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Legionnaires' Disease In Chicago Area Traced Back To Naperville Gym



Suburban Chicago authorities have confirmed an outbreak of Legionnaires’ disease and say it's been traced to the hot tub inside a Naperville fitness center.


A spokesman for the DuPage County Health Department said the two men had "pretty unique" cases of the disease but that both are listed in stable condition, NBC Chicago reports.


The Legionella bacteria that caused the disease was eventually traced to a hot tub at the LA Fitness in the 1800 block of Freedom Drive in Naperville after an incident was reported in late October.


“In this case it got into the water system and somehow colonized it and that’s the concern,” Kevin Dixon, director of the county health department, told CBS Chicago.



While the hot tub has been out of commission and thoroughly cleaned and tested to ensure the disease doesn't spread, some gym members were upset saying they weren't informed of the outbreak.

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Five Reasons Running May Not Help You Lose Weight

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"My body just can't lose weight."

That's the first thing I heard when I picked up the phone. Sounding frustrated and hopeless on the other end of the line, my client Sarah continued.

"If you knew how hard I've been working, you'd understand. You'd know I wasn't making excuses."

Sarah first contacted me after a friend of hers had successfully lost weight through my online coaching program, just six months after having a baby. I asked her to keep an open mind and walk me through everything she'd been doing in terms of diet and exercise. The problem was immediately clear: Sarah was putting effort into her weight loss, but the type of effort -- specifically her over-reliance on running -- wasn't the best way to lose fat and get the results she wanted.

Once Sarah understood why her approach to cardio was holding her back, we adjusted her plan and the pounds starting coming off again (seven pounds in one month, to be exact.) So to make sure your cardio training isn't the reason your jeans don't fit better (despite spending plenty of time in the gym), here are five common mistakes, plus simple solutions to get back on track.

Read the rest of the story here.

  • Written by Adam Bornstein for
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Lady Gaga Says She's Addicted To Marijuana: Is It Possible?

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Lady Gaga has revealed details of her marijuana addiction, explaining that at one point, she was smoking 15 to 20 marijuana cigarettes a day, according to news reports.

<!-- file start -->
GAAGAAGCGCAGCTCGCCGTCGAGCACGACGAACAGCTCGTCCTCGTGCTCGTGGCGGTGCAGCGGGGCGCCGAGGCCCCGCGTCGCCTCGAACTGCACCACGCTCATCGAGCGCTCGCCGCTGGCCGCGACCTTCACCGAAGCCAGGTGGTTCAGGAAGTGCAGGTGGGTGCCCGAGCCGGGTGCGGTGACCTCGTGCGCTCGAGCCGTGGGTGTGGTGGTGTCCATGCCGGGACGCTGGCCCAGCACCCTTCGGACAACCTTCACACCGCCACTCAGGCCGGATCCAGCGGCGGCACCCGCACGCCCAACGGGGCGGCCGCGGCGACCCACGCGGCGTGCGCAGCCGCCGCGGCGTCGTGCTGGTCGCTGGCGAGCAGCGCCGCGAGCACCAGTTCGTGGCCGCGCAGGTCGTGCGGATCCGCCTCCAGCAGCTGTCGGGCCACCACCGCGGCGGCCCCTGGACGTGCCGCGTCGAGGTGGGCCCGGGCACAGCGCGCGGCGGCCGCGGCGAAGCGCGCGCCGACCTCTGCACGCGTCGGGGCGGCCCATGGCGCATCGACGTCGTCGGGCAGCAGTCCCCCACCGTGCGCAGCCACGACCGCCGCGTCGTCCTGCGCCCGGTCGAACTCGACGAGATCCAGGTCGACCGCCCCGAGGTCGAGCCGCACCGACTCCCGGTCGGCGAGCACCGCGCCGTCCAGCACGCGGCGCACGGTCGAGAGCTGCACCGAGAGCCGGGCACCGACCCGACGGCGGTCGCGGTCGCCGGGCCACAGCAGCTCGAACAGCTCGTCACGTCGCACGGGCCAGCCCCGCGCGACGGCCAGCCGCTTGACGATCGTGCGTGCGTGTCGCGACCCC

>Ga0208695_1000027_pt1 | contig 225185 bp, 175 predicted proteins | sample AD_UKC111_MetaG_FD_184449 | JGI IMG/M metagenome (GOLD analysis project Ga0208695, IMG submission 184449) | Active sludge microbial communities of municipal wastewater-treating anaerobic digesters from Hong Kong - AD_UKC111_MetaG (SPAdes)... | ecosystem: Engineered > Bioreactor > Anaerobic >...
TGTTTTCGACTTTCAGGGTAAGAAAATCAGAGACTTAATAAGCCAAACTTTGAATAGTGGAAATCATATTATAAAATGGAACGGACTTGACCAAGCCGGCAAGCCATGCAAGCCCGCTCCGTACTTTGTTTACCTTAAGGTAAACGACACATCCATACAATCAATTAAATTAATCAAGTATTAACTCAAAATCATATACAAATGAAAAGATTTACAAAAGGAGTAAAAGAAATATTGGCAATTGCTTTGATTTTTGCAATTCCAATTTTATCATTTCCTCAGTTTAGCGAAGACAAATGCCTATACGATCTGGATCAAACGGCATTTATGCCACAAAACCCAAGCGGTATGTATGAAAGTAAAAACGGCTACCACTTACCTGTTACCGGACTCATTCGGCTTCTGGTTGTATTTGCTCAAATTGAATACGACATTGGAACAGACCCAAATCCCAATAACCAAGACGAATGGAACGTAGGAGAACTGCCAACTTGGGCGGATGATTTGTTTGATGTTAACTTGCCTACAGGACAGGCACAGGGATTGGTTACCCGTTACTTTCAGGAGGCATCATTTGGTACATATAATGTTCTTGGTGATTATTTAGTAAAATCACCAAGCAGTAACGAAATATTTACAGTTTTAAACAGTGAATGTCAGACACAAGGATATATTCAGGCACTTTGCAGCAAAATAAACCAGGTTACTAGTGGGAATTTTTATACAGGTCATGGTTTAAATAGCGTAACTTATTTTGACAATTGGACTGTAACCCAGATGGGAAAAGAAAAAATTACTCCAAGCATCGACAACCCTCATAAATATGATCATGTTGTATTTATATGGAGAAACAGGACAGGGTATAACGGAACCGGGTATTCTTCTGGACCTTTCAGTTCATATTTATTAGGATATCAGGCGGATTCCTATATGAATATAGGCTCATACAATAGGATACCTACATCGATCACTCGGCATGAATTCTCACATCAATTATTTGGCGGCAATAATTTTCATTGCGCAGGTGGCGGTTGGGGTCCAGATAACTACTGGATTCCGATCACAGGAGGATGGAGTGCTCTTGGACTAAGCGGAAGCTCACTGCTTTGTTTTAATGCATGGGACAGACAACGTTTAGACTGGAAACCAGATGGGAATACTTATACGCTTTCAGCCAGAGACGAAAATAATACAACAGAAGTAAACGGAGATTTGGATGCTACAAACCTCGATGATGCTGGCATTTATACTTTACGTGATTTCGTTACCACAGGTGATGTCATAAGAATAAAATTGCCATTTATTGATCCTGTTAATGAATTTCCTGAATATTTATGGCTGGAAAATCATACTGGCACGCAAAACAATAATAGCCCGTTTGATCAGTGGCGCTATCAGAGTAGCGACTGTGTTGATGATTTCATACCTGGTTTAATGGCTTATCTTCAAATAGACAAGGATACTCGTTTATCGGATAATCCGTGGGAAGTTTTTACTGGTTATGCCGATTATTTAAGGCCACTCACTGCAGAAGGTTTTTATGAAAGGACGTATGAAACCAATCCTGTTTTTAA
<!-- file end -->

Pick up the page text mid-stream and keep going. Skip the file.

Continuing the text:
"I have been addicted to it and it's ultimately related to anxiety coping and it's a form of self-medication," Gaga said on the Z100 Morning Show, as reported by People magazine.

Gaga broke her hip earlier this year, causing her to cancel part of her Born This Way tour.

"I was living on a totally other psychedelic plane, numbing myself completely, and looking back I do see now that some of it had to do with my hip pain," she told Z100, as reported by People. "I didn't know where the pain was coming from so I was just in a lot of pain and very depressed all the time and not really sure why."

Read the whole story here.


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Medicaid is health overhaul's early success story

WASHINGTON (AP) — The ugly duckling of government health care programs has turned into a rare early success story for President Barack Obama's technologically challenged health overhaul.


Often criticized for byzantine rules and skimpy payments, Medicaid has signed up 444,000 people in 10 states in the six weeks since open enrollment began, according to Avalere Health, a market analysis firm. Twenty-five states are expanding their Medicaid programs, but data for all of them was not available.


Meanwhile, private plans offered through troublesome online markets are expected to have enrolled a far smaller number of people.


The Obama administration plans to release October enrollment statistics this week, but publicly available figures already provide a contrast between a robust start for Medicaid expansion and lukewarm early signups for new, government-subsidized private plans offered separately under the law.


"Medicaid is exceeding expectations in most places," said Dan Mendelson, Avalere's president. "It is definitely a bright picture in states that have chosen to expand."


A big reason for the disparity: In 36 states, the new private plans are being offered through a malfunctioning federal website that continues to confound potential customers. And state-run websites have not been uniformly glitch-free.


Obama's health care law melded two approaches to advance its goal of broader insurance coverage. Middle-class people with no access to job-based coverage are offered subsidized private plans, while low-income people are steered to an expanded version of Medicaid in states accepting it.

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